Ever wonder just how expensive settling an Equal Employment Opportunity lawsuit can be? Check out these two recent cases.
A North Carolina sewing contractor agreed to pay $75,000 to settle the EEOC’s claim it had subjected an employee to harassment based on his Hispanic heritage.
The EEOC charged that workers at B.J. Con/Sew Corporation subjected Jason Ramirez, who has one Hispanic parent, to the harassment on a near-daily basis for almost two years.
During that time, one of Ramirez’s co-workers called him derogatory names including “wetback,” “crazy Mexican,” “dumb, stupid Mexican” and “half-breed,” the EEOC said. The complaint also alleged that Ramirez was harassed by a second co-worker, who was later promoted to a supervisory role over Ramirez.
Ramirez filed numerous complaints to multiple levels of management including the company’s plant manager and owner, but the harassment continued, the agency said.
Ramirez finally resigned and filed a claim with the EEOC.
Beside the $75,000 settlement, the company agreed to conduct annual harassment training of its employees and managers, and make its anti-harassment policy available to all employees.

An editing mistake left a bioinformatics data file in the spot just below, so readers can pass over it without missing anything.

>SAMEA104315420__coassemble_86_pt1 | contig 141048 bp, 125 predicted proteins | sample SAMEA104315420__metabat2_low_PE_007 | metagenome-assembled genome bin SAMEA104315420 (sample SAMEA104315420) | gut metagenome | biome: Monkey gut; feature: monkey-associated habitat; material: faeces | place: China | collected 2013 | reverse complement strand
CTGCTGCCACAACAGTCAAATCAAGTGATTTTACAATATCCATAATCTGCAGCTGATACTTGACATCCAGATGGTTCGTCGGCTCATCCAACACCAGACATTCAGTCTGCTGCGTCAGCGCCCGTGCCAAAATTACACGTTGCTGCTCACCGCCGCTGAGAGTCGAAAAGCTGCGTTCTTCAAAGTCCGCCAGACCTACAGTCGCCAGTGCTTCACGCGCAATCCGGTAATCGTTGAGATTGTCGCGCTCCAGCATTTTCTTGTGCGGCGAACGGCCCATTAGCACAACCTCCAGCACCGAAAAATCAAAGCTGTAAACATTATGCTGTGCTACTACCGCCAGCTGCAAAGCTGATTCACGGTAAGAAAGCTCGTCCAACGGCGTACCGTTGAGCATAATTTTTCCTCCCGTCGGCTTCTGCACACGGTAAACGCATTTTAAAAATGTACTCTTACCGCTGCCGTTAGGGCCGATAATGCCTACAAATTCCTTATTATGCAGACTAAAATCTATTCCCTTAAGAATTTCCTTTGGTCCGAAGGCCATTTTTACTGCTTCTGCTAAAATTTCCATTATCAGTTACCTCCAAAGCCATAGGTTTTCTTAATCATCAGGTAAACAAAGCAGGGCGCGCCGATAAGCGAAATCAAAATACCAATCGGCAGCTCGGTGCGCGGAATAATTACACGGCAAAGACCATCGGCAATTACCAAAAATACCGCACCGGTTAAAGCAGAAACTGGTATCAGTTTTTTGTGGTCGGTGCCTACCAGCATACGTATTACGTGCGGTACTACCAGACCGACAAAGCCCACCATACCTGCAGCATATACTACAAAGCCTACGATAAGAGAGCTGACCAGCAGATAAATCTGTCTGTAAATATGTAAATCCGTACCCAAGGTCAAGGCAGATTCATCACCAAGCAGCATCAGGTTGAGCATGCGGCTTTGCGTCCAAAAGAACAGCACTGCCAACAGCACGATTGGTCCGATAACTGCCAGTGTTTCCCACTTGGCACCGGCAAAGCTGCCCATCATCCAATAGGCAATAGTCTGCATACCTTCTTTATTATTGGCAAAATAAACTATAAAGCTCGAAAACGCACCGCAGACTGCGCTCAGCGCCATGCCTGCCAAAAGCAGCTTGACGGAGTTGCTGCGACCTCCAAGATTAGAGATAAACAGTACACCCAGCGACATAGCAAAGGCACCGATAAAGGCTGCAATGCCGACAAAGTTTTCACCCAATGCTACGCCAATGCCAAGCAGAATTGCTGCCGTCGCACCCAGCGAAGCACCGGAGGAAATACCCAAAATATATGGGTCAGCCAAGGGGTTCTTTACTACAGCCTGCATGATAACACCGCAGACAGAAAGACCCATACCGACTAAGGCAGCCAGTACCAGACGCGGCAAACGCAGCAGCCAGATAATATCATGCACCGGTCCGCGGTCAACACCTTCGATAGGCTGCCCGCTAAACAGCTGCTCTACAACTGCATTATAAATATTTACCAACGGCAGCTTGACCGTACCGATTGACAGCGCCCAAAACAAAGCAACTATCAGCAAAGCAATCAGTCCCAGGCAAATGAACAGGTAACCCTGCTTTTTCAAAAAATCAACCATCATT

The company will also report all harassment complaints of national origin-based harassment to the EEOC for the next three years.
Sexual harassment and retaliation: $90k
The operators and management company of a Holiday Inn Express in South Carolina settled a sexual harassment and retaliation claim from three female employees for $90,000, the EEOC announced.
EEOC said Imperial Investments Greenville, Inc. and Imperial Investments Group, Inc., subjected Tamara Byrd, Pamela Kral, and Billie Jones to a sexually hostile work environment at the hotel. The lawsuit also alleged charged that Byrd was fired in retaliation for her complaints of sexual harassment to the corporate office.
The women claimed the hotel’s male general manager subjected them to sexual comments, sexual advances and unwelcome touching.
Along with the $90,000 payment to the three employees, the settlement also requires the redistribution of the companies’ sexual harassment policy, and requires annual training on sexual harassment and retaliation for the hotel’s managers, supervisors and employees.